We have an older border collie. We know that in her old age she doesn’t like other dogs in her space. So while attending a town function downtown, she had her harness on and the leash looped around her neck to keep her close and other dogs out of her space. She can only move about a foot away from your side at this point.
We stopped to talk to some friends, and moved into the street to make sure the dog had enough personal space. While standing there another couple and their dog slowly start moving into the street. They continued to move closer to us even though there was room on the street and sidewalk.
Then they came up from behind us and their dog encroached on the space we created. At this point our dog snapped and made contact. The dog was injured by a small cut. Now the owners are saying we have to pay for the vet bills. But our dog has no history of aggression, and we feel we did everything necessary to prevent anything like this occurring.
Where do we stand? Are we liable? What should we do? Thank you.
Disclaimer: Our response is not formal legal advice and does not create an attorney-client relationship. It is generic legal information based on the very limited information provided. Do not rely upon the information in our response, or anywhere else on this site, when deciding the proper course of a legal matter. Always get a personalized case review from a local attorney.
While in most cases a dog’s owners are liable for injury or property damage caused by their dog, there is an exception. The State of Wyoming follows the “comparative negligence” rule.
Code Section1-1-109 of Wyoming Statutes reads:
“Contributory fault shall not bar recovery if fault is not more than 50% of the total fault of all actors. Damages diminished in proportion to the amount of fault attributable to claimant…”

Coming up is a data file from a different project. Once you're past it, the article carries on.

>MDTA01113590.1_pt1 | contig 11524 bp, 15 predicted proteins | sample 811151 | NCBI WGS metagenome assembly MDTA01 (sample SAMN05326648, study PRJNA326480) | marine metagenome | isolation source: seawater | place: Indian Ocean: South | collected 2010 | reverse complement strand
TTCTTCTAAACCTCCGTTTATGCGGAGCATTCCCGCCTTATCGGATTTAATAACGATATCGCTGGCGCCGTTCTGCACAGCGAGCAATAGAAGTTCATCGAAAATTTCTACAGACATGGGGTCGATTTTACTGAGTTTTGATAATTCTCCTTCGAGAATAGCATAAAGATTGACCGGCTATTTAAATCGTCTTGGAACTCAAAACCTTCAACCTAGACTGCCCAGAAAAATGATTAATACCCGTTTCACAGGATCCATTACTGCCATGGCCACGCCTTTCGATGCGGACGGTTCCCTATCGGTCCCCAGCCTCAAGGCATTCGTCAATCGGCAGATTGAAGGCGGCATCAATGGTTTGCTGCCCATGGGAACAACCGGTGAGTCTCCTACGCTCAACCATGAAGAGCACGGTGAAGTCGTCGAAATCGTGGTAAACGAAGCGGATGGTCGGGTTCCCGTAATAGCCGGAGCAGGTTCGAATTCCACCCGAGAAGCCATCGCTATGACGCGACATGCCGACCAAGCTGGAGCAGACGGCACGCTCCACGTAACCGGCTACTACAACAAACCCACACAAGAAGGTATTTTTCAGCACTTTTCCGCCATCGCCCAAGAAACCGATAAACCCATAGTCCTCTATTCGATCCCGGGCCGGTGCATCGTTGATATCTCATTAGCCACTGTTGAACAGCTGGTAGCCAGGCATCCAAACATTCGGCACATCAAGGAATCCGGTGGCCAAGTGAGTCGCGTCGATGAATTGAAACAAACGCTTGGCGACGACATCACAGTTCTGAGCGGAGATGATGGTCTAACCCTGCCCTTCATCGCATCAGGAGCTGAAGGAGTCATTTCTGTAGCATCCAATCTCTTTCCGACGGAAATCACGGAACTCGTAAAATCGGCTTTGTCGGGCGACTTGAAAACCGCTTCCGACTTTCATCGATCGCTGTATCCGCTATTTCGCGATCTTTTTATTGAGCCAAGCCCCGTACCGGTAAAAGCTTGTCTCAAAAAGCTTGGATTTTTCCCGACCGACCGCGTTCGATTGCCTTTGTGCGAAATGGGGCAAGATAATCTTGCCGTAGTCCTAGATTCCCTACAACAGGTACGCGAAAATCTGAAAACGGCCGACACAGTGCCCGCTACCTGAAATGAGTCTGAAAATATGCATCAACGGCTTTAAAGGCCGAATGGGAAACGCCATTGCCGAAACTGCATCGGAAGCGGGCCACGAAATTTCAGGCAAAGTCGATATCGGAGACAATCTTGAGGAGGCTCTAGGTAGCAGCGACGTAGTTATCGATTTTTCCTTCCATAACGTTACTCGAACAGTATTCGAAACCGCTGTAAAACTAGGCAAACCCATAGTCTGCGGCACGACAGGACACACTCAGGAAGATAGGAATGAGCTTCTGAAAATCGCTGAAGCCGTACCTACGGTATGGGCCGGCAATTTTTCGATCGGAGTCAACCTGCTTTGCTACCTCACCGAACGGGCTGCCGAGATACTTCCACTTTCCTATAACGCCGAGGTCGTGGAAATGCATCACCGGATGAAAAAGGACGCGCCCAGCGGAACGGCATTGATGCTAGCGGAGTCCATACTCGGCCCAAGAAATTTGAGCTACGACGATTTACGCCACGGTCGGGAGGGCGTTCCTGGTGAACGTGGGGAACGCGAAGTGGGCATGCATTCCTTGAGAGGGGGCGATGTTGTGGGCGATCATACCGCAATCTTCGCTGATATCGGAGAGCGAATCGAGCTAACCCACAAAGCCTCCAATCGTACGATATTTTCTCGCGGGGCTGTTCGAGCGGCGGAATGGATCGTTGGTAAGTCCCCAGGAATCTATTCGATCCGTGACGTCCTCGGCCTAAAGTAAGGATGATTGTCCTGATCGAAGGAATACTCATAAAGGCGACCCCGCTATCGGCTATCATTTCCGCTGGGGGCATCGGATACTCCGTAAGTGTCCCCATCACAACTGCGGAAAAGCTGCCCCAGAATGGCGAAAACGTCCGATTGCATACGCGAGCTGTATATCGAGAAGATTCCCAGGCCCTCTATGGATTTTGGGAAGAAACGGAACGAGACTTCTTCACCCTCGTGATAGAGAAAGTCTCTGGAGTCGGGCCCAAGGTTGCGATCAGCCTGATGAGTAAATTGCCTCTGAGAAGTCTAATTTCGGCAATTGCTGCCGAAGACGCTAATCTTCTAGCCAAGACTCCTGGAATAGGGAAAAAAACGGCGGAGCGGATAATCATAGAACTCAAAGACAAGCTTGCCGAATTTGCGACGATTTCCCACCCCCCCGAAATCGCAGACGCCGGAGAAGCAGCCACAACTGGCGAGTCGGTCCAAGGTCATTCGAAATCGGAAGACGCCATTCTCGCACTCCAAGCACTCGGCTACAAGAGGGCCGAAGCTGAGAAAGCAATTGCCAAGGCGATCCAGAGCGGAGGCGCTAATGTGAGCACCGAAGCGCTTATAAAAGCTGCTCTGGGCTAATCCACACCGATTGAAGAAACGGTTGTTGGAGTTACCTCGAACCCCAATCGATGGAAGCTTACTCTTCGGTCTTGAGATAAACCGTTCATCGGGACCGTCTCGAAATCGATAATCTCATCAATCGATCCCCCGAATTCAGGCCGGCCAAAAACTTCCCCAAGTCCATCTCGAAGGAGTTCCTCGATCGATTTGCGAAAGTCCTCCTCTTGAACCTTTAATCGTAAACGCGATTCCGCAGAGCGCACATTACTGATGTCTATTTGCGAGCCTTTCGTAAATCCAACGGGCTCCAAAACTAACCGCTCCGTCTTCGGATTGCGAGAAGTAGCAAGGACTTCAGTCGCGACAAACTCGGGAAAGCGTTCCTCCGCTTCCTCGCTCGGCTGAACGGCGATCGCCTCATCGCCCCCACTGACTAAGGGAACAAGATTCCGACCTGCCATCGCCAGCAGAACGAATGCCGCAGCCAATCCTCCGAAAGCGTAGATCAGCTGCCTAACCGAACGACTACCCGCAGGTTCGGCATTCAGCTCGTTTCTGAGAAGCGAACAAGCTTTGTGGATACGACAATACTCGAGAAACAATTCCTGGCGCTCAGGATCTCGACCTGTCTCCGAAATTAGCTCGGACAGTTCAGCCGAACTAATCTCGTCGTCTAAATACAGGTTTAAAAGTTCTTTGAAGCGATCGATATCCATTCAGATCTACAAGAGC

What this means is if it can be proved the other dog’s owners contributed to the bite by negligently walking their dog too close to your dog, then the amount of vet bills you would be liable for would be decreased proportionately to the percentage of negligence of the other dog owners.
Moreover, if it can be proved the other dog owners were 51% or more liable for the injury to their dog, then they would be barred by law from recovery any amount of money.
Knowing the law is one thing, proving contributory negligence is another.
Talk with the other dog owners. Explain you believe they contributed to the bite by walking their dog unnecessarily close to your dog. If they have owned their dog very long they should be aware of the territorial aggression displayed by all dogs. Explain you believe they were at least 50% liable. With that said, offer to pay half of the vet bills.
If they won’t agree, then you may want to leave it up to them to sue you and defend yourself in court under the contributory negligence law. If the judge believes the dog owners were 51% liable, they would receive nothing. Maybe if you explain that to the dog owners they may agree to split the vet bills with you.
Learn more here: Dog-on-Dog Aggression
The above is general information. Laws change frequently, and across jurisdictions. You should get a personalized case evaluation from a licensed attorney. Find a local attorney to give you a free case review here , or call (888) 647-2490.
Best of luck,
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